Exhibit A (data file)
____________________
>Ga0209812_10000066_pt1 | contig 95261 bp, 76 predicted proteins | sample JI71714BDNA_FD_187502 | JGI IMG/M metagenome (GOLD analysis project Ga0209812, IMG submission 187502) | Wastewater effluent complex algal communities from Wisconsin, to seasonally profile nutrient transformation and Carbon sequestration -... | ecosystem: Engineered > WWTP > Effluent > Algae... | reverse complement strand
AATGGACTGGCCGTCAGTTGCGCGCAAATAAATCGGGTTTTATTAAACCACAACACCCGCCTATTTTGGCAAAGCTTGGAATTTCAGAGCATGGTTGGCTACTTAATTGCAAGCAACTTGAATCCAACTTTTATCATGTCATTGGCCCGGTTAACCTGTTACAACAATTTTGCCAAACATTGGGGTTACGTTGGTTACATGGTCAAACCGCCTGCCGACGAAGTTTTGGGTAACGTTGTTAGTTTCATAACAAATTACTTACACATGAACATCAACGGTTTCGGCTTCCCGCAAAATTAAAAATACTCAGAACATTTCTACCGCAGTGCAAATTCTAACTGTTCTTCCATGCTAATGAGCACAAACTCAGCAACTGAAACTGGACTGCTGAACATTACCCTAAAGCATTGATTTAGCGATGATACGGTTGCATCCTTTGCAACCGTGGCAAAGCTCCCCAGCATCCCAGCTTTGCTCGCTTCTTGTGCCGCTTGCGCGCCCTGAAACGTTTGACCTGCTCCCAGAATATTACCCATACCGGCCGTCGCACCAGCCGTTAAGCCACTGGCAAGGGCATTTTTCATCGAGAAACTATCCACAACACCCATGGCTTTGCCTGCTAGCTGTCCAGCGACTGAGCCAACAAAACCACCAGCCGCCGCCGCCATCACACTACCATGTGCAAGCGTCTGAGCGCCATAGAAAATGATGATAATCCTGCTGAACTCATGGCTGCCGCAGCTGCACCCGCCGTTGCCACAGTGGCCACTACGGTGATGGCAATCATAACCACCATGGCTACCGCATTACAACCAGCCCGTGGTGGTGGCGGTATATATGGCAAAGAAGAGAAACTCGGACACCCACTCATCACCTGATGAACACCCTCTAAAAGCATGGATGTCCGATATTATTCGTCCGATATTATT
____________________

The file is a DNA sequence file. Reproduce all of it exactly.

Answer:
>Ga0209812_10000066_pt1 | contig 95261 bp, 76 predicted proteins | sample JI71714BDNA_FD_187502 | JGI IMG/M metagenome (GOLD analysis project Ga0209812, IMG submission 187502) | Wastewater effluent complex algal communities from Wisconsin, to seasonally profile nutrient transformation and Carbon sequestration -... | ecosystem: Engineered > WWTP > Effluent > Algae... | reverse complement strand
AATGGACTGGCCGTCAGTTGCGCGCAAATAAATCGGGTTTTATTAAACCACAACACCCGCCTATTTTGGCAAAGCTTGGAATTTCAGAGCATGGTTGGCTACTTAATTGCAAGCAACTTGAATCCAACTTTTATCATGTCATTGGCCCGGTTAACCTGTTACAACAATTTTGCCAAACATTGGGGTTACGTTGGTTACATGGTCAAACCGCCTGCCGACGAAGTTTTGGGTAACGTTGTTAGTTTCATAACAAATTACTTACACATGAACATCAACGGTTTCGGCTTCCCGCAAAATTAAAAATACTCAGAACATTTCTACCGCAGTGCAAATTCTAACTGTTCTTCCATGCTAATGAGCACAAACTCAGCAACTGAAACTGGACTGCTGAACATTACCCTAAAGCATTGATTTAGCGATGATACGGTTGCATCCTTTGCAACCGTGGCAAAGCTCCCCAGCATCCCAGCTTTGCTCGCTTCTTGTGCCGCTTGCGCGCCCTGAAACGTTTGACCTGCTCCCAGAATATTACCCATACCGGCCGTCGCACCAGCCGTTAAGCCACTGGCAAGGGCATTTTTCATCGAGAAACTATCCACAACACCCATGGCTTTGCCTGCTAGCTGTCCAGCGACTGAGCCAACAAAACCACCAGCCGCCGCCGCCATCACACTACCATGTGCAAGCGTCTGAGCGCCATAGAAAATGATGATAATCCTGCTGAACTCATGGCTGCCGCAGCTGCACCCGCCGTTGCCACAGTGGCCACTACGGTGATGGCAATCATAACCACCATGGCTACCGCATTACAACCAGCCCGTGGTGGTGGCGGTATATATGGCAAAGAAGAGAAACTCGGACACCCACTCATCACCTGATGAACACCCTCTAAAAGCATGGATGTCCGATATTATTCGTCCGATATTATT